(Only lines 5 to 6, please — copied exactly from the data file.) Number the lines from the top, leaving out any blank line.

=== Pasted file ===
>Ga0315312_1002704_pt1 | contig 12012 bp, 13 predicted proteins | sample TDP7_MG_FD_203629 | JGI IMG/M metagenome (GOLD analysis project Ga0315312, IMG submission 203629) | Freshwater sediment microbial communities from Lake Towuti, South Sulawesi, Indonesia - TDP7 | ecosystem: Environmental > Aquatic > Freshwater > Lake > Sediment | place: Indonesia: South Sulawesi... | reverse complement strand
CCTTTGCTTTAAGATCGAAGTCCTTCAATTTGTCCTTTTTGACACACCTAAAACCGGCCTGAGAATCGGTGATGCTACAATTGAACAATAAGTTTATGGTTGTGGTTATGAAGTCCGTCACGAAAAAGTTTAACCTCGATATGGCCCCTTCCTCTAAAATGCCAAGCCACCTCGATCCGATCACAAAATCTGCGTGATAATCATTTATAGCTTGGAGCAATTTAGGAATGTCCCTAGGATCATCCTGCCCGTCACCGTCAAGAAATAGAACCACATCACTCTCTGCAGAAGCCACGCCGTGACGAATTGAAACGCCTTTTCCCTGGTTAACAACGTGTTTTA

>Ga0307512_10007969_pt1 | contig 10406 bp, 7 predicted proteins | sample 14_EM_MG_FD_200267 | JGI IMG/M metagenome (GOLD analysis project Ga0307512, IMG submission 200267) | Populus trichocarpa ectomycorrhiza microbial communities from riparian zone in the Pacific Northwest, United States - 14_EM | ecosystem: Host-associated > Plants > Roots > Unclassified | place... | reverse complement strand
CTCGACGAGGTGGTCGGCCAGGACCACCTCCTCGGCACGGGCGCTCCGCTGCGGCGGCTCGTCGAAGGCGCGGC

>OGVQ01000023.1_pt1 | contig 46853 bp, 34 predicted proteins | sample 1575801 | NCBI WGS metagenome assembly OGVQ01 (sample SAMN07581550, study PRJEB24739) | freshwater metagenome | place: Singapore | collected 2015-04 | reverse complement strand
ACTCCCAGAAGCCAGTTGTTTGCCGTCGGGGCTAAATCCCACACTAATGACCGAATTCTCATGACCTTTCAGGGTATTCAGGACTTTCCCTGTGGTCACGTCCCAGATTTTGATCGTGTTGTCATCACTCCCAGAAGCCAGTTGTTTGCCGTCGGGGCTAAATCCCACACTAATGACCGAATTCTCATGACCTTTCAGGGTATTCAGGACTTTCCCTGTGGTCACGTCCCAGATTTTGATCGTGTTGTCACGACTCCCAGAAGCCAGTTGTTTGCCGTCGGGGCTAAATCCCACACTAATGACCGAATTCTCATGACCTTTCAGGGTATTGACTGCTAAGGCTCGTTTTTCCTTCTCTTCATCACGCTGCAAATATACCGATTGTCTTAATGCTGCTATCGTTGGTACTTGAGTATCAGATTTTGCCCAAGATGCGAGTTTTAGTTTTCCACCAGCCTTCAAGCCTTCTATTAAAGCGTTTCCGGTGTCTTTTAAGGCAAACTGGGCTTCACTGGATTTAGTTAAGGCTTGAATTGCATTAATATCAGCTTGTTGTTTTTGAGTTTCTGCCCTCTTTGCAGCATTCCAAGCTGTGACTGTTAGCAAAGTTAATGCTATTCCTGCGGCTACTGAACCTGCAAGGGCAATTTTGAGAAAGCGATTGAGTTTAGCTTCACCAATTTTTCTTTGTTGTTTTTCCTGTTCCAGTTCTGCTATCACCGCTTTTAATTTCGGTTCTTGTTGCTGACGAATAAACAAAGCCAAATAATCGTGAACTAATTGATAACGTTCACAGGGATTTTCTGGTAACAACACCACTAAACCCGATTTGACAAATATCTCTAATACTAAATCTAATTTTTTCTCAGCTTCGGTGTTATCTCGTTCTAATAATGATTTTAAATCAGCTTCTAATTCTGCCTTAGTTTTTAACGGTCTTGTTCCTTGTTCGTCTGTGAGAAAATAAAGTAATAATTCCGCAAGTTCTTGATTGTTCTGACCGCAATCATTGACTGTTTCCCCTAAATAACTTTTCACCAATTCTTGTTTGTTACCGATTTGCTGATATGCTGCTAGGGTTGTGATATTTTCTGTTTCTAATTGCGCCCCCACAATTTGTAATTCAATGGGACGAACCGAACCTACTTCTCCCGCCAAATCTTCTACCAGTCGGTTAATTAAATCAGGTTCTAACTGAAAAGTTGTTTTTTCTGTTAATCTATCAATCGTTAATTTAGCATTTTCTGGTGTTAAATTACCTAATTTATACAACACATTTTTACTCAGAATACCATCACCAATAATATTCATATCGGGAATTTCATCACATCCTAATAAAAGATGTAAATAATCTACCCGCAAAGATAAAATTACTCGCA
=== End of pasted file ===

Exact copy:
>OGVQ01000023.1_pt1 | contig 46853 bp, 34 predicted proteins | sample 1575801 | NCBI WGS metagenome assembly OGVQ01 (sample SAMN07581550, study PRJEB24739) | freshwater metagenome | place: Singapore | collected 2015-04 | reverse complement strand
ACTCCCAGAAGCCAGTTGTTTGCCGTCGGGGCTAAATCCCACACTAATGACCGAATTCTCATGACCTTTCAGGGTATTCAGGACTTTCCCTGTGGTCACGTCCCAGATTTTGATCGTGTTGTCATCACTCCCAGAAGCCAGTTGTTTGCCGTCGGGGCTAAATCCCACACTAATGACCGAATTCTCATGACCTTTCAGGGTATTCAGGACTTTCCCTGTGGTCACGTCCCAGATTTTGATCGTGTTGTCACGACTCCCAGAAGCCAGTTGTTTGCCGTCGGGGCTAAATCCCACACTAATGACCGAATTCTCATGACCTTTCAGGGTATTGACTGCTAAGGCTCGTTTTTCCTTCTCTTCATCACGCTGCAAATATACCGATTGTCTTAATGCTGCTATCGTTGGTACTTGAGTATCAGATTTTGCCCAAGATGCGAGTTTTAGTTTTCCACCAGCCTTCAAGCCTTCTATTAAAGCGTTTCCGGTGTCTTTTAAGGCAAACTGGGCTTCACTGGATTTAGTTAAGGCTTGAATTGCATTAATATCAGCTTGTTGTTTTTGAGTTTCTGCCCTCTTTGCAGCATTCCAAGCTGTGACTGTTAGCAAAGTTAATGCTATTCCTGCGGCTACTGAACCTGCAAGGGCAATTTTGAGAAAGCGATTGAGTTTAGCTTCACCAATTTTTCTTTGTTGTTTTTCCTGTTCCAGTTCTGCTATCACCGCTTTTAATTTCGGTTCTTGTTGCTGACGAATAAACAAAGCCAAATAATCGTGAACTAATTGATAACGTTCACAGGGATTTTCTGGTAACAACACCACTAAACCCGATTTGACAAATATCTCTAATACTAAATCTAATTTTTTCTCAGCTTCGGTGTTATCTCGTTCTAATAATGATTTTAAATCAGCTTCTAATTCTGCCTTAGTTTTTAACGGTCTTGTTCCTTGTTCGTCTGTGAGAAAATAAAGTAATAATTCCGCAAGTTCTTGATTGTTCTGACCGCAATCATTGACTGTTTCCCCTAAATAACTTTTCACCAATTCTTGTTTGTTACCGATTTGCTGATATGCTGCTAGGGTTGTGATATTTTCTGTTTCTAATTGCGCCCCCACAATTTGTAATTCAATGGGACGAACCGAACCTACTTCTCCCGCCAAATCTTCTACCAGTCGGTTAATTAAATCAGGTTCTAACTGAAAAGTTGTTTTTTCTGTTAATCTATCAATCGTTAATTTAGCATTTTCTGGTGTTAAATTACCTAATTTATACAACACATTTTTACTCAGAATACCATCACCAATAATATTCATATCGGGAATTTCATCACATCCTAATAAAAGATGTAAATAATCTACCCGCAAAGATAAAATTACTCGCA